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Make Time for Your Heart and Make a Difference

By Tammy Harrison

One of the best things about working from home is that I am able to leave my heart on my sleeve. Do you know what I mean? I've worked in offices where the boss determined what local charities we supported, what we did on our days off if there was a fundraiser going on that we should be involved in and where our donated dollars went. My husband still has to endure this type of treatment, when his employer sends out 'giving slips' to their favorite charity, with his paycheck.

Now that I'm my own boss, things are a bit different! I do support charities, but I also work to support other forms of making a difference in the lives of others.

I still converse via email with one of my major professors from college (which I attended more than a few years ago). He is much more fun now that he's not determining my future through some subjective or objective grade he puts on my homework! A couple of weeks ago, he emailed that he was now the department chair, and was having a difficult time keeping the other professors in his department motivated. There is usually a time in each academic semester that this becomes a problem, as students start to become bored with the subject and start thinking ahead to whatever they have planned for summer. But, in this case, the situation was enhanced because of the huge budget cuts and constraints that many institutions of higher education are facing across the country. He asked me if I had any words of wisdom that he could use as a carrot to dangle in front of his charges, to help them overcome the fact that they probably wouldn't see a raise in a while.

In my response, I told him that they should be glad that they had a job -- and the jobs that they chose had much more impact on human nature than nearly any other profession one could choose. I also mentioned that he wouldn't get much more than a positive life story out of me, since it was teachers who helped me see that a life as an orphan was profoundly affected by those who taught me and the books they shared with me.

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I guess I had never mentioned to him, in all the years we've known each other, that I was orphaned and was raised in the foster care system. So, I spent a morning outlining the good, the bad and the ugly life that I lived as a child and into young adulthood.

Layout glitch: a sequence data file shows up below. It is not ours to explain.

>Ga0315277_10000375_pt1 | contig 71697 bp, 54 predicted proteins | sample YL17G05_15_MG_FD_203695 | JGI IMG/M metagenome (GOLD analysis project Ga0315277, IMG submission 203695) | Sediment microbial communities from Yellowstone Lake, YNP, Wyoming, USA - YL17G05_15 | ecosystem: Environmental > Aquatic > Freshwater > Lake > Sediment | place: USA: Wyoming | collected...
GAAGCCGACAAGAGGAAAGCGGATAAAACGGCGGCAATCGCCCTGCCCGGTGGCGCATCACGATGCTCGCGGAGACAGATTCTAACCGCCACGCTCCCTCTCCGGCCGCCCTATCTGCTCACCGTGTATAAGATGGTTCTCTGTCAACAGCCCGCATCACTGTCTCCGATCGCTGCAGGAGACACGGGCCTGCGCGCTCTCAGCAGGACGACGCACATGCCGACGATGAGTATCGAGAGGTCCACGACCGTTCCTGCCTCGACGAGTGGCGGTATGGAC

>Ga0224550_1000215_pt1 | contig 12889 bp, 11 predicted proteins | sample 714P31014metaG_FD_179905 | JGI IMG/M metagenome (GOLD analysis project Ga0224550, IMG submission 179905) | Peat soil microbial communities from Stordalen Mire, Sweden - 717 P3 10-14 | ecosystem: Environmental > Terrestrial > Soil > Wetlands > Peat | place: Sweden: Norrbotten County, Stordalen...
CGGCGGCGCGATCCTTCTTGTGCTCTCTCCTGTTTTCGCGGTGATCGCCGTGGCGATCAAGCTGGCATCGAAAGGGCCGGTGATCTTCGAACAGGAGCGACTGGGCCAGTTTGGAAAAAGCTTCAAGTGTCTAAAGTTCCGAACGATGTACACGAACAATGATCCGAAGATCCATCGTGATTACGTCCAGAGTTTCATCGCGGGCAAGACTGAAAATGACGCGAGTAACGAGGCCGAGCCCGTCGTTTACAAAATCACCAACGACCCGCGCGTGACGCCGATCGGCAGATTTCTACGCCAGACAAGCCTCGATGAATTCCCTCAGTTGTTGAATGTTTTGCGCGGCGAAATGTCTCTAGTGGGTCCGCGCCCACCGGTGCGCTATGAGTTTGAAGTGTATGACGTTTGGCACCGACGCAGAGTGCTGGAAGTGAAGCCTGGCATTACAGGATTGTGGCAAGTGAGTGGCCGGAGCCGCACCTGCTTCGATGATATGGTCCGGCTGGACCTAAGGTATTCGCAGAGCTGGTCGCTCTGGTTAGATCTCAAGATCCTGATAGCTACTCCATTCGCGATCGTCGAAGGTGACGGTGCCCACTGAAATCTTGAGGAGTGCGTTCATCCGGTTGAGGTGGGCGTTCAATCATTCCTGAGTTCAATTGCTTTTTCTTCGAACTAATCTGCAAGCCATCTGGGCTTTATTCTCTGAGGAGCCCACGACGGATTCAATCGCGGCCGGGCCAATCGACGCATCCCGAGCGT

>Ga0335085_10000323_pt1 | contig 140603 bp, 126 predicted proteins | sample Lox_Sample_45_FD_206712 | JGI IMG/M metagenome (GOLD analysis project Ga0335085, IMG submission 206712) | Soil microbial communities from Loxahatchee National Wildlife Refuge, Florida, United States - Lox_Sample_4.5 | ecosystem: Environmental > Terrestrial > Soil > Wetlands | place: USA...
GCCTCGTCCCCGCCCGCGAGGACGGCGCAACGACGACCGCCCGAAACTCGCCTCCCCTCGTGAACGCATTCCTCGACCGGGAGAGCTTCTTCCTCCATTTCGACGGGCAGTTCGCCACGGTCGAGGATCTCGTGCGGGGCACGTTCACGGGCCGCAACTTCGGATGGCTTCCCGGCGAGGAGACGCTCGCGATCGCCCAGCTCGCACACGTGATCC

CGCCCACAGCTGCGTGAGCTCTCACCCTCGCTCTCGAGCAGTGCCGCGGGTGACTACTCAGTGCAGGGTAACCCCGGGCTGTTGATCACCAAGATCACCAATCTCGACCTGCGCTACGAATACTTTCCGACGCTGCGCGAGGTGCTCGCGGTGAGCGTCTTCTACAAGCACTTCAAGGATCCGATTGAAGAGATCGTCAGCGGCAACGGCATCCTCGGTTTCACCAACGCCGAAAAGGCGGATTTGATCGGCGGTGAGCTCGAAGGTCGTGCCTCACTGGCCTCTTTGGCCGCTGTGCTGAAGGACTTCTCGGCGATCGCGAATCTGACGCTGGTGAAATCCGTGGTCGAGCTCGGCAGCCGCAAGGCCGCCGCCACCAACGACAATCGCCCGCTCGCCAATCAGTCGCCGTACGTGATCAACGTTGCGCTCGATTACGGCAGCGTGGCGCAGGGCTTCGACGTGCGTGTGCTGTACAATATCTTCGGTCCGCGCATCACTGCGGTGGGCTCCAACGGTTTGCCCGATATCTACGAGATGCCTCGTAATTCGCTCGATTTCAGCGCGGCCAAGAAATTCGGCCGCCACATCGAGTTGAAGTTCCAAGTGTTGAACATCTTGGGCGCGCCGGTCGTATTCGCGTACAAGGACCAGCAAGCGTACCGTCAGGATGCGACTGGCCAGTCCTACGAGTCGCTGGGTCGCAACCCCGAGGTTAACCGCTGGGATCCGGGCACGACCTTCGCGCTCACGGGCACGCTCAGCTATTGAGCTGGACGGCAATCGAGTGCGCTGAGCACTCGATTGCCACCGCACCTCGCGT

At the time, though, I was thinking of what a day I had wasted! I should have been doing laundry, playing more with the kids and working a little. Instead, I was emailing back and forth with someone I hadn't seen in over 10 years!

But, as our communications continued, he found what he was looking for and I hadn't even realized that I could supply his dangling carrot. "Can I make this e-mail anonymous (take out all references to you and towns) and share it with the faculty? It is a supreme reminder of the differences we can chose to make on a daily basis. I've read it three times now!" he wrote.

Right then I realized that I had NOT wasted my day -- I actually made a difference to others!

Which brings me to today. I promised to make a baby quilt for a friend named Bell. Mind you, I don't really know Bell; but, I do have online business dealings with some of her friends and I felt the gesture was a kind one. Bell lost a son late last year, he was born with medical problems and he didn't survive them. I cannot imagine her pain. Not as a mother and not as a friend. She's hurting and those who know and love her are hurting, too. A month after Baby D passed, I suggested to some of these online friends that we should memorialize Baby D by making a quilt for his family. My suggestion stems from a blanket that I have, that an aunt gave me when I was 13 years old. It's not much, just an afghan -- but, someone who loves me gave it to me, and it is treasured as such. I wanted Baby D's mom to have the same type of memory of her son -- and I wanted the women who knew her, all across the world, to create squares for the quilt while possibly helping themselves and their grief process.

It all came together beautifully. Last week, I received all of the squares in the mail. I spent a couple of days just looking at them, touching them and shedding a few tears. I had to get the emotions out of my system so that I could sew the quilt together without crying through the process. I sewed all of the squares together today, into a beautiful quilt that will surely be treasured by Bell and her family. I know that Bell will process her grief and come together in her own time, just as those individual squares came together as I sewed them to make a lovely blanket. Each square was designed with love by women and families from all walks of life, but they all came together into a blanket of love.

Therefore, when we speak our motto at, "Work Where Your Heart Is"; you can bet that I am doing that with the utmost of satisfaction and joy. I am working to make a difference, not just with my children, but also in the business world that I have chosen. This is my home, and my heart is on my sleeve -- right where it should be.

© Tammy Harrison
Tammy Harrison is the mother of four, and the Independent Creative Representative of Home-Based Working Moms.


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